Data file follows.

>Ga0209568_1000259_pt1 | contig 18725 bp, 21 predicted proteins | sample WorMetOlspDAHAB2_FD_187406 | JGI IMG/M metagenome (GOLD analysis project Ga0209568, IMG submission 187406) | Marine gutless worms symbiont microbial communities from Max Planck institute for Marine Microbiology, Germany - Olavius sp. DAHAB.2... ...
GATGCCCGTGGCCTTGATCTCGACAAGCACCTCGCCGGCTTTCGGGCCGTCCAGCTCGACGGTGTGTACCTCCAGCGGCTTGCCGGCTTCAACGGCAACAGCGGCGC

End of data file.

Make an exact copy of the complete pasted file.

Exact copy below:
>Ga0209568_1000259_pt1 | contig 18725 bp, 21 predicted proteins | sample WorMetOlspDAHAB2_FD_187406 | JGI IMG/M metagenome (GOLD analysis project Ga0209568, IMG submission 187406) | Marine gutless worms symbiont microbial communities from Max Planck institute for Marine Microbiology, Germany - Olavius sp. DAHAB.2... ...
GATGCCCGTGGCCTTGATCTCGACAAGCACCTCGCCGGCTTTCGGGCCGTCCAGCTCGACGGTGTGTACCTCCAGCGGCTTGCCGGCTTCAACGGCAACAGCGGCGC